• I don’t have unlimited energy, need 8 hours of sleep at night, and go into a semi-comotose mode at about 8:30 each night. So, I can’t pick up extra study hours at night. If study gets done, it must happen during daylight hours.
  • I study slow. I can’t quickly craft a message. Even after three decades of doing it, I still need 15 hours or so to create a message, excluding practice time.

Even with my limitations, I’ve discovered that practicing my sermon yields several benefits.

  1. Familiarity: When I practice, I become more familiar with the homiletic part (how will I say it), a different kind of familiarity than hermeneutic familiarity (what the Bible says).
  2. Improvement: When I practice my message, I notice how I can say things differently which improves what I eventually do say.
  3. Shortening: Practice often helps me realize that I can remove some parts of my sermon without affecting the message I want to convey. I almost always shorten my sermon as I practice it.
  4. Confidence: The more familiar I become with my sermon, the less I have to think about what “comes next” when I preach which increases my confidence during delivery.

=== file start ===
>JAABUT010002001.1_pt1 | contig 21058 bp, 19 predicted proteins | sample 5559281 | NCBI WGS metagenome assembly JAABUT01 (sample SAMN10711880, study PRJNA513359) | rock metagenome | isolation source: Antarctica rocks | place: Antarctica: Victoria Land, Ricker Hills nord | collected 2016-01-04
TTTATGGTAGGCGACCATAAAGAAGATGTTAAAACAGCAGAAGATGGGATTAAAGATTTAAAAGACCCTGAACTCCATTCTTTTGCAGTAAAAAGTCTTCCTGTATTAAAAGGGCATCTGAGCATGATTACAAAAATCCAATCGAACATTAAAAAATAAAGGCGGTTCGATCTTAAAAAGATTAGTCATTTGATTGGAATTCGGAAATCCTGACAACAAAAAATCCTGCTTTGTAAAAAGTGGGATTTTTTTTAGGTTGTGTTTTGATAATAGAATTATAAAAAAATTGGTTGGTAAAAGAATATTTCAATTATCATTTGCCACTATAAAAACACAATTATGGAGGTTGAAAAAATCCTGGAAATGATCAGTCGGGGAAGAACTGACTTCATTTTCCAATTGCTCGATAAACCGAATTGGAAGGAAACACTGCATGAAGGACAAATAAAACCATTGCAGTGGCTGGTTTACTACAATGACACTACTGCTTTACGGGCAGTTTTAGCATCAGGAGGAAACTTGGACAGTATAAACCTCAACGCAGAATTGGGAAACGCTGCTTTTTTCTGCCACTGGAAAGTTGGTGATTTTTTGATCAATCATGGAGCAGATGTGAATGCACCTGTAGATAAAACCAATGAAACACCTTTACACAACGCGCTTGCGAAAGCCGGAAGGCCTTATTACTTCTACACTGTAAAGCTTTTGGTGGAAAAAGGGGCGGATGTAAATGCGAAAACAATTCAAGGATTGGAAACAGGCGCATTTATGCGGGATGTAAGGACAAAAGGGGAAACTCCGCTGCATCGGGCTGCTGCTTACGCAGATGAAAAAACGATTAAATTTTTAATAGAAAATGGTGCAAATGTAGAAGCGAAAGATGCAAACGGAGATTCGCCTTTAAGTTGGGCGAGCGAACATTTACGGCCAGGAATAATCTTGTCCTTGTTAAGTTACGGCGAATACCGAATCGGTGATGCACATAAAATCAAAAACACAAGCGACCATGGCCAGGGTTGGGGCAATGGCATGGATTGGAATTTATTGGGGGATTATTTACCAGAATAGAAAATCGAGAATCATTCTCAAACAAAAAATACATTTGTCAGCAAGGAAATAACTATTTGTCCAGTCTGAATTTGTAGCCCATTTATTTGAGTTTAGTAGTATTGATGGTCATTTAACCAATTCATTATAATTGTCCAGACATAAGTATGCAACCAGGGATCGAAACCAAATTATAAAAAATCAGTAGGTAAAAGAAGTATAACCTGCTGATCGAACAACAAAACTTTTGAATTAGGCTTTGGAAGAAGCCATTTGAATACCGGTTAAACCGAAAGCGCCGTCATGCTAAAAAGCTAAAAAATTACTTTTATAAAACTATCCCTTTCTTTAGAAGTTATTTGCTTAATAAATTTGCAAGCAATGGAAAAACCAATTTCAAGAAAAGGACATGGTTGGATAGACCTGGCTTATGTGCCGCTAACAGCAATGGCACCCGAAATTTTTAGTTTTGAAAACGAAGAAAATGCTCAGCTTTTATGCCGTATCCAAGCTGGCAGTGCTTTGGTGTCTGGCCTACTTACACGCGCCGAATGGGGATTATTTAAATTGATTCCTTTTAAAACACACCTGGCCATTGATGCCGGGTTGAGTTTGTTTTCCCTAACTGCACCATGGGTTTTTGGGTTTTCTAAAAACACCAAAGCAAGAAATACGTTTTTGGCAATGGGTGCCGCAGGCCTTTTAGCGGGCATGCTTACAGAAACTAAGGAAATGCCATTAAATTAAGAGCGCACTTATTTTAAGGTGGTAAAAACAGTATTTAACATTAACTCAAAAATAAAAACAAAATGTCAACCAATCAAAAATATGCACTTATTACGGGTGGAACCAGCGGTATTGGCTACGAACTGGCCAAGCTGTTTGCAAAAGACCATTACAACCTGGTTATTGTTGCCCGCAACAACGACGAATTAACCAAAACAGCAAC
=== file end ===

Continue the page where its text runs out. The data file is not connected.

5. Memory: Although I don’t memorize my messages (I work from a complete manuscript), the more I practice, the more it imbeds into my subconscious which frees me to connect better with the congregation through eye contact and body language when I deliver it.
  6. Timing: I usually try to use humor in each message. Professional comedians practice a lot to improve timing in their humor. When I practice, it helps me improve my timing.

Here’s my routine.

  • I complete my study and write my manuscript at least two weeks ahead of time.
  • On the Thursday prior to the Sunday when I will deliver it, I review it again, tweak it, and highlight key phrases (all in Microsoft Word).
    • I save it as a PDF to my iPad app Notability, one of the best PDF markup apps available. I preach from an iPad mini, instead of paper notes. You can read about my experience with an iPad here.
    • I go to an upstairs closet in the church and preach it out loud once.
  • On Friday, I slowly and silently review it, further tweaking it directly on Notability.
  • On Saturday, I preach in out loud in my bedroom closet (second practice).
  • On Sunday morning, I practice it out loud one more time in my closet (third practice).

So, I practice it out loud three times and silently tweak it twice.

I’ve found that this pattern allows me to best prepare, without overdoing the practice.

What is your prep routine?

Related posts:

9 Ways to Boost Brain Power

God gave each of us a two-pound dynamo called the human brain. It’s truly the most amazing physical object in the universe. Yet, many people (and leaders) don’t take care of their brains and later in life they pay the price. However, we can keep boost our brain power and keep our brains healthy and humming along with 9 simple choices.


First, some sobering facts about the brain.

  1. Our brain’s overall volume decrease 5% per decade after the age of 40.